Wed, 05 Apr 2000

ILO sanctions against Myanmar?

In action unprecedented in the International Labor Organization's (ILO) 80-year history, the United Nations- sponsored group is to put a motion to its June conference to "sanction" Burma (Myanmar) for its continued use of its citizens as forced or compulsory labor.

The ILO, which comprises 174 member states, is to vote on whether to invoke, for the first time, Article 33 of its constitution and "take such action as it may deem wise and expedient to secure compliance" by Burma for its grave and persistent violations of international labor standards.

As a reputable international body, it is improbable that the ILO would go to such dramatic lengths and suggest the invoking of a yet-to-be-used rule against Burma if it did not possess hard, clear evidence.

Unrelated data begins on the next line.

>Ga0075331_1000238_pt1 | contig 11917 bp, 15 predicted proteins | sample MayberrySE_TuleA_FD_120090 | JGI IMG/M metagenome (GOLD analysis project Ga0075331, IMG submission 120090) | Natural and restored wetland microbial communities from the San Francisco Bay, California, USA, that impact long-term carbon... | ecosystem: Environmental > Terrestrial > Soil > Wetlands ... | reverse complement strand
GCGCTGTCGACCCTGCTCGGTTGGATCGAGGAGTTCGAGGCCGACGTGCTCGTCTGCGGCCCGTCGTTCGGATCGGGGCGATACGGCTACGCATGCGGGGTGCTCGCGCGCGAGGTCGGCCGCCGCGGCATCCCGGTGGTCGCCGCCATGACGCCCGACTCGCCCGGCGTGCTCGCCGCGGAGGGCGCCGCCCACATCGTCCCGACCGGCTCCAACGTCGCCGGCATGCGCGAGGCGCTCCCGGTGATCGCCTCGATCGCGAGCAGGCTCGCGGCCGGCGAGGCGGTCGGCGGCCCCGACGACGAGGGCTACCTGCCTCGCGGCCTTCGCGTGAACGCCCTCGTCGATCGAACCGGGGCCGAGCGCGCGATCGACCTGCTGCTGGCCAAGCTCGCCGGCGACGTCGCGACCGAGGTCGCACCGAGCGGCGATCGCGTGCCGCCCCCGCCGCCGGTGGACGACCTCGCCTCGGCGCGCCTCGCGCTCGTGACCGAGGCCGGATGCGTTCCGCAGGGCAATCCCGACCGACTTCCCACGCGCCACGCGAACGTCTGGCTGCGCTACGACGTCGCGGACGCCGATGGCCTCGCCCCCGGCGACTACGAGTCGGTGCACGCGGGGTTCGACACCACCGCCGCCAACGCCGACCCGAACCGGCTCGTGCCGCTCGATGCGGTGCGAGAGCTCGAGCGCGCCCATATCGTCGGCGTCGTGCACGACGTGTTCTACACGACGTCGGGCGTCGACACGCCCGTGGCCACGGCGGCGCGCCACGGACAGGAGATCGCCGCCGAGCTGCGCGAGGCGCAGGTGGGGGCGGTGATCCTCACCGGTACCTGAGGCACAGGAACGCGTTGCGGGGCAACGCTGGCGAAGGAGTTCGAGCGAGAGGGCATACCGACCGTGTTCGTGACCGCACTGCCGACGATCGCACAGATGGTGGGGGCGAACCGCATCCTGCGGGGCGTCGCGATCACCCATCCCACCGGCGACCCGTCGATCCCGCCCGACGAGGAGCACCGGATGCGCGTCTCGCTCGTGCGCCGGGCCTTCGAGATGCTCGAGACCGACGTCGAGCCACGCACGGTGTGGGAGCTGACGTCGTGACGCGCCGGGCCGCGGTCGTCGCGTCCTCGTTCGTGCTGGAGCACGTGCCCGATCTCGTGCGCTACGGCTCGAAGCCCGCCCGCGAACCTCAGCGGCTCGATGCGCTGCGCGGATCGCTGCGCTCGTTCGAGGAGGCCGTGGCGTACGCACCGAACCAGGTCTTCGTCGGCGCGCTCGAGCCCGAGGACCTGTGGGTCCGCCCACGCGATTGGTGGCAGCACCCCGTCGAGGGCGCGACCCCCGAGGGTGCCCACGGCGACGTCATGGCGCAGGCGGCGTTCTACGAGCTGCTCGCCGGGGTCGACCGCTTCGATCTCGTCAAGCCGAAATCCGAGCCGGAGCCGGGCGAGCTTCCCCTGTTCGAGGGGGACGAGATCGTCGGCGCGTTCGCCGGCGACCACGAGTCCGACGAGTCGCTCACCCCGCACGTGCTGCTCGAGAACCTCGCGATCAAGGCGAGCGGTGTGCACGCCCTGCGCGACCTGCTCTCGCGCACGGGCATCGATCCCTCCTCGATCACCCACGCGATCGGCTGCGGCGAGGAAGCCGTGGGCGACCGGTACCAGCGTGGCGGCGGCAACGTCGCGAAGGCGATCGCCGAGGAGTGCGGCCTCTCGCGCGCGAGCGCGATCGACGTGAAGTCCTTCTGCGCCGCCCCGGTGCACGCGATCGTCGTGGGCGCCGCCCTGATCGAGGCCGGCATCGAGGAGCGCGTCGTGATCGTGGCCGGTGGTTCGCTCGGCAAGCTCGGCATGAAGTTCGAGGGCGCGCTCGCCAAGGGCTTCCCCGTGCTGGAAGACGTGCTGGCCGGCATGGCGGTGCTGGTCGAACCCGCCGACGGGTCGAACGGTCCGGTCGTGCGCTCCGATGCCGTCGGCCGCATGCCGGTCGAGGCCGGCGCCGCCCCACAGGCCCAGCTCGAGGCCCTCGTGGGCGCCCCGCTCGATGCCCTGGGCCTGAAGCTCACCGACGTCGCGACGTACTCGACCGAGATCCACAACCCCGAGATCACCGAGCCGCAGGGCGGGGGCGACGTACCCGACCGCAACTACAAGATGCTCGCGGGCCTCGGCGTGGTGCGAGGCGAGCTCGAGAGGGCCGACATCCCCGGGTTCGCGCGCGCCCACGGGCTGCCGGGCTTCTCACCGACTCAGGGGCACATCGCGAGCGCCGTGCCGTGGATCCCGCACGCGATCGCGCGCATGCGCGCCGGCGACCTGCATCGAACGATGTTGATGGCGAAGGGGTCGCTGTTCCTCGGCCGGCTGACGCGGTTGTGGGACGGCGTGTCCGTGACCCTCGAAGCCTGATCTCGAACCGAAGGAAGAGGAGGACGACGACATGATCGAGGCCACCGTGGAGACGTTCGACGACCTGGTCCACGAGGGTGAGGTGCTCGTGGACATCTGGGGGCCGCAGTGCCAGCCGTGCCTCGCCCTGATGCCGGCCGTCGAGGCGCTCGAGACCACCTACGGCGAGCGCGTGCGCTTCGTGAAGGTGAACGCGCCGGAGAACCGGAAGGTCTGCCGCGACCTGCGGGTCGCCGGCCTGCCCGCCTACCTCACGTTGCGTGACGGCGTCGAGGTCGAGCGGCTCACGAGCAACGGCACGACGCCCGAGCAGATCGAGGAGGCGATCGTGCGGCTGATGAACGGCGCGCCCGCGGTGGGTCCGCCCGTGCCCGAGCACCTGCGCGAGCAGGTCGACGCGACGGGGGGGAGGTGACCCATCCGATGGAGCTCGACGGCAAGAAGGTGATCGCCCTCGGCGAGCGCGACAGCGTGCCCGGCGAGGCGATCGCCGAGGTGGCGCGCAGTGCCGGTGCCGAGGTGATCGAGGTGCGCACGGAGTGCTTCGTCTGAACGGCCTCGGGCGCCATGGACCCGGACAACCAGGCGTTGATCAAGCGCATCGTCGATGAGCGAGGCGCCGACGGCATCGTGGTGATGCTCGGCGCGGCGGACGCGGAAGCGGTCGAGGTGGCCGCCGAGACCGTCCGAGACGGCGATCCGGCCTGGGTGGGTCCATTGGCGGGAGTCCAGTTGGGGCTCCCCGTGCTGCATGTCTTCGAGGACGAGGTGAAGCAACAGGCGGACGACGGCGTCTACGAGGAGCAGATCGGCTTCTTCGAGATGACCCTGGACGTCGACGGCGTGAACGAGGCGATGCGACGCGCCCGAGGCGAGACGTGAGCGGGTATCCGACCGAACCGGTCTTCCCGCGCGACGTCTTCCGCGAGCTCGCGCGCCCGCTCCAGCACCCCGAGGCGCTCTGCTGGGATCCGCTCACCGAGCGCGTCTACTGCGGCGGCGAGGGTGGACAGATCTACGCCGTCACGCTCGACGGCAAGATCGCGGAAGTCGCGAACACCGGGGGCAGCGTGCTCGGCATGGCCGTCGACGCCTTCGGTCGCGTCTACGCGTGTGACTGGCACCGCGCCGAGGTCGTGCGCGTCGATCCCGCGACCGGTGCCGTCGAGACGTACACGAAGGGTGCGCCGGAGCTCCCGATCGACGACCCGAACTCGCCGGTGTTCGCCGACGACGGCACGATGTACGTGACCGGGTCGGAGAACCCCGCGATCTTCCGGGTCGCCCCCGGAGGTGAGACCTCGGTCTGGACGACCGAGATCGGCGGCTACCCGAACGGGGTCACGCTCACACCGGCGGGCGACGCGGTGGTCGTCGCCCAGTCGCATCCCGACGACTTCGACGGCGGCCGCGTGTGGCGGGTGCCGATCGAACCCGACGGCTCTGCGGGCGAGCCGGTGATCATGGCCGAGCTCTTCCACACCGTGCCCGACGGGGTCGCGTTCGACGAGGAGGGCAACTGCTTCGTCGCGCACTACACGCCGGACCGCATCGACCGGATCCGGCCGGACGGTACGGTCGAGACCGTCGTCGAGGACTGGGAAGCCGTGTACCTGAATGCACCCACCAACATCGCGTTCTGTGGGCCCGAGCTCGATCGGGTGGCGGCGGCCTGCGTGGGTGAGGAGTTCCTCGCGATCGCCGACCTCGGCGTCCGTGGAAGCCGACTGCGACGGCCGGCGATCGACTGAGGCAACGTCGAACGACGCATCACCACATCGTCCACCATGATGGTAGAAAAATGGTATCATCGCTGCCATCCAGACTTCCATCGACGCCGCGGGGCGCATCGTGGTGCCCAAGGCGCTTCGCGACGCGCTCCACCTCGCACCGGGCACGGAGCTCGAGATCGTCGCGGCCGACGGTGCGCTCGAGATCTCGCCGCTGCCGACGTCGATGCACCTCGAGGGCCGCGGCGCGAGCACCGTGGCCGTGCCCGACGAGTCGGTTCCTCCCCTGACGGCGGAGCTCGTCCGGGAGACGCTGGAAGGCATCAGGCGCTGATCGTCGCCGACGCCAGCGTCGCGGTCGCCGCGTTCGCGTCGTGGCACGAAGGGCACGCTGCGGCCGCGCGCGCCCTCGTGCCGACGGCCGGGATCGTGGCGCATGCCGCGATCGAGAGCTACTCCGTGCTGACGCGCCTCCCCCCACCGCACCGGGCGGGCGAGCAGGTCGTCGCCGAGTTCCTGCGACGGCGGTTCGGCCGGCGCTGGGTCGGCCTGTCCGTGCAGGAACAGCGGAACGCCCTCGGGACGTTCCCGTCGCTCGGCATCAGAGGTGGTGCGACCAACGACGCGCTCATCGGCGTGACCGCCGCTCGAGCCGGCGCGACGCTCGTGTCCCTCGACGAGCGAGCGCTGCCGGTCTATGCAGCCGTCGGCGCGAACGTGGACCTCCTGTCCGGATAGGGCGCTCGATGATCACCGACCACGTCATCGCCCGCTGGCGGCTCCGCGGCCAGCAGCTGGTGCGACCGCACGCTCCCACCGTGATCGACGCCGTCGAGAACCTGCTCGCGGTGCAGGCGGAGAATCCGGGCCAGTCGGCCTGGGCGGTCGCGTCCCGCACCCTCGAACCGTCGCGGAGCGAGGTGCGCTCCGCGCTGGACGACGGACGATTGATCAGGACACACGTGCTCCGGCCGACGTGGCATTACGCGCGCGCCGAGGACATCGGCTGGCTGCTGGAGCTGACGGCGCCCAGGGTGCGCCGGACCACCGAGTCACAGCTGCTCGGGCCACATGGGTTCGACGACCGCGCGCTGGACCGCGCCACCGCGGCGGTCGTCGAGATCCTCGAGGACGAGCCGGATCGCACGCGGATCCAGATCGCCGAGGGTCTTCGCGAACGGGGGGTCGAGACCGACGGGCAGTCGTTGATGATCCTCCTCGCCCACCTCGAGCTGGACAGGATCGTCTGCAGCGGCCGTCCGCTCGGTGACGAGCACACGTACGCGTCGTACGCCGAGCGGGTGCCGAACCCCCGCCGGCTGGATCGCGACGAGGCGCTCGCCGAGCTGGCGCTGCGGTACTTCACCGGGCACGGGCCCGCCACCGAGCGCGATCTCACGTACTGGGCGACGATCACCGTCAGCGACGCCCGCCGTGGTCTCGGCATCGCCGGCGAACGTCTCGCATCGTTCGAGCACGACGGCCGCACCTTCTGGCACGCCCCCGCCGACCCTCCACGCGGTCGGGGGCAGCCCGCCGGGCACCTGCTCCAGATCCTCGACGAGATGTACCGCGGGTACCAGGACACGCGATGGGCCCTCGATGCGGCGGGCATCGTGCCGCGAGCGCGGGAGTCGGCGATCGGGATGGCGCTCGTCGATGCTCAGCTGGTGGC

The junta has barred the ILO's special rapporteur from its country as if it fears allegations could be proven. If the junta has nothing to hide the special rapporteur should be welcome.

If the ILO conference in June passes this resolution it will add further to Burma's woes.

The decision will mean that the ILO will actively enlist the support of all 174 member states, the United Nations, national governments and international organizations worldwide to review their dealings with Burma to ensure that by their involvement they are in no way contributing to the perpetuation of this alleged human rights abuse.

Between now and June, the junta should welcome the ILO and its rapporteur to its country to refute the allegations and prove to the world that Burma does not use forced labor.

If it doesn't, the 174 member states will know which way to vote come June.

-- The Bangkok Post